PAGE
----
WHAT WE ARE DOING ABOUT THIS:We have taken note of the activations and we’re using it as design inspiration for future stands that want to have activation areas for attendees. All of these interactions could be incorporated into a stand and designed in a way that would help drive your engagement and your experiential marketing. This will leave your customers and visitors to the stands with a great experience of your exhibition stand, and importantly your brand.
45 minutes goes quick when there’s so much to learn.
Each of the keynote speakers spoke for an hour and each breakout session was 45 minutes in length. There was a great deal of information that was covered during this time. Each session provided great insight into how other companies are using particular strategies to boost their sales, improve customer experience and are easily found using different marketing efforts.
We both tried to cover a wide variety of sessions that would suit our interests and skills. For those who aren’t familiar, Leon is our Managing Director and he handles most of the sales process, as well as leadership opportunities. Chloe is our Marketing Manager and handles all of the marketing and has started working on the sales quoting and process.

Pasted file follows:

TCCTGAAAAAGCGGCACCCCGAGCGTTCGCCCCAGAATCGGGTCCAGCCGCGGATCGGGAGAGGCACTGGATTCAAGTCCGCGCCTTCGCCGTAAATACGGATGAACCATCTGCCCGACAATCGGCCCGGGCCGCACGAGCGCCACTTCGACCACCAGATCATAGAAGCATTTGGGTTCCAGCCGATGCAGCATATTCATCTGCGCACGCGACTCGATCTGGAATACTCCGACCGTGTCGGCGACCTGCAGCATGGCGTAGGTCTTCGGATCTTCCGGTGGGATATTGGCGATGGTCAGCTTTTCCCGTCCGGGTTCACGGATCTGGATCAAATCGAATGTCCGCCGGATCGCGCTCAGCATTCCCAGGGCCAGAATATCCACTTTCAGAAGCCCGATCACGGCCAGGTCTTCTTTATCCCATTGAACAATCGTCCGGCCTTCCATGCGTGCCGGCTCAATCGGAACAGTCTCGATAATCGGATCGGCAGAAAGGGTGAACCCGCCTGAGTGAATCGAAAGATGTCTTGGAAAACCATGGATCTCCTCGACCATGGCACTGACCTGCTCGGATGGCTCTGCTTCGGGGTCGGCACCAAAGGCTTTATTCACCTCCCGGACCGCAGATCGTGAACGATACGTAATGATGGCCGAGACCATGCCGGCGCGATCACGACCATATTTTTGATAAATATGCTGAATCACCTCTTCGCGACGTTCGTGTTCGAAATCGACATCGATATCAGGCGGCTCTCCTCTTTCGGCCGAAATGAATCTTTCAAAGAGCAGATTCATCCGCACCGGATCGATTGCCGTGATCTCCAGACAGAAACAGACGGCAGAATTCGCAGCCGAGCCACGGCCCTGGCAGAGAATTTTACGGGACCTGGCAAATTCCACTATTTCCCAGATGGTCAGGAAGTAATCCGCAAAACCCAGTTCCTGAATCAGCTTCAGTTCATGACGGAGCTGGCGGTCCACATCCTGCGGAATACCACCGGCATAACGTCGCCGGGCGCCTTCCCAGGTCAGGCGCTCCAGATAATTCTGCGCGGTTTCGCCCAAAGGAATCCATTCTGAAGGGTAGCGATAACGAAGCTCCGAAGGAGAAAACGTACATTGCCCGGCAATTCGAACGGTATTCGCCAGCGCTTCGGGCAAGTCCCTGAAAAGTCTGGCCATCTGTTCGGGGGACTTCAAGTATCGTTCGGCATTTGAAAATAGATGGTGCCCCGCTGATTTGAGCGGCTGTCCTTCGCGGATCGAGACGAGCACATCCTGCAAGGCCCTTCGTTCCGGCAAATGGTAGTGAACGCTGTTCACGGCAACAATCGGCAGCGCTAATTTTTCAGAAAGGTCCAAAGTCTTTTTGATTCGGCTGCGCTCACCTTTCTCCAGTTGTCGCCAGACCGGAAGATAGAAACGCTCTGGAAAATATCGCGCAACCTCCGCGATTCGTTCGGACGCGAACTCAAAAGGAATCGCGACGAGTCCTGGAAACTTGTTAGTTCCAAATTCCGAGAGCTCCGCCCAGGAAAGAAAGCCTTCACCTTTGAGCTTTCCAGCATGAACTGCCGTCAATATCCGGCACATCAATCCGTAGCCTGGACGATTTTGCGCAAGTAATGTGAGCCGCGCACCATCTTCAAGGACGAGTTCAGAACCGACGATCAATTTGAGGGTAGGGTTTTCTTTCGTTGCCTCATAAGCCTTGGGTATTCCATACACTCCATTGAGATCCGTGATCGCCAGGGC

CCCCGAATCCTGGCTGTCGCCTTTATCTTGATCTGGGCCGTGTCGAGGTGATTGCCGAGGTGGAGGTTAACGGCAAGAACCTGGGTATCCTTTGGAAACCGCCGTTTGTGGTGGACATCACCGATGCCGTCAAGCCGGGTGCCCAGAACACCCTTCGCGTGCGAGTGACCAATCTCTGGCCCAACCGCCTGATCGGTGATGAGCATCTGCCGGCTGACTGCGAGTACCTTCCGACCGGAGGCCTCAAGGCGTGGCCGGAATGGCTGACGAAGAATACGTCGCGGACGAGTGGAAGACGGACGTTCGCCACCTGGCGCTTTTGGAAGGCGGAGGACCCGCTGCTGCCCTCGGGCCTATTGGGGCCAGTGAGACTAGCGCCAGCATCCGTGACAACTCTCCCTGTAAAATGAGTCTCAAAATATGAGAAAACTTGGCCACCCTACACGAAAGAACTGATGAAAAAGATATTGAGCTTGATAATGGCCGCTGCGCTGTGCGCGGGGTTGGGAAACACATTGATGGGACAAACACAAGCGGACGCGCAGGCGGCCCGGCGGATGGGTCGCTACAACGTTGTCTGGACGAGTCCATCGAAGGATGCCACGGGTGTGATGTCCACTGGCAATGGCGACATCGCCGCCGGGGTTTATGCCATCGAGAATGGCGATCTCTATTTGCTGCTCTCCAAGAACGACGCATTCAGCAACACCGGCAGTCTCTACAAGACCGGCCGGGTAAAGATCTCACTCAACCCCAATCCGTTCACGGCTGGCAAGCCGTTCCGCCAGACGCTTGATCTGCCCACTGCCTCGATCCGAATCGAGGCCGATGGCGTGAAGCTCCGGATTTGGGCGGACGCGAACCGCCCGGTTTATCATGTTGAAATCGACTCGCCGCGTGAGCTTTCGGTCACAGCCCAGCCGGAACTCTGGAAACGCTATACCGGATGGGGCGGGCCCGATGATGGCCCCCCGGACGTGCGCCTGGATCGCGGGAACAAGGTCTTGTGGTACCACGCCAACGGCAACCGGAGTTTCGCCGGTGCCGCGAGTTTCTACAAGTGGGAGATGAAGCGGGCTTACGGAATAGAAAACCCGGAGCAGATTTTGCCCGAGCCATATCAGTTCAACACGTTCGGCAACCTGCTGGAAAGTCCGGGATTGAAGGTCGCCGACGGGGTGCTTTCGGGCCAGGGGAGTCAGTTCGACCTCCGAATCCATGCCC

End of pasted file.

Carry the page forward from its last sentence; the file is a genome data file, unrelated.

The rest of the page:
These sessions were a great insight into how we can run our business better, how we can provide better value to customers and ways that we can use emerging technology to improve our processes.
WHAT WE ARE DOING ABOUT THIS:We have started planning ways that we can improve our marketing efforts like SEO and begin a video marketing plan where we can show off what we are building and the finished product. We are working on ways that we can streamline our processes and incorporate new technology such as automated emails to improve communication with our customers. We are implementing the things we learnt about increasing customer satisfaction by establishing a plan for increasing communication during the building process. Our current customers often tell us that we provide more communication than our competitors, but we want to strive to improve this and be the best. We are also going to trial new methods to assessing interaction with our brand. While we loosely use things such as lead scoring, we have no quantifiable way to determine who we should contact. Because of this we miss opportunities to speak to potential customers. We’re going to change that by changing our process.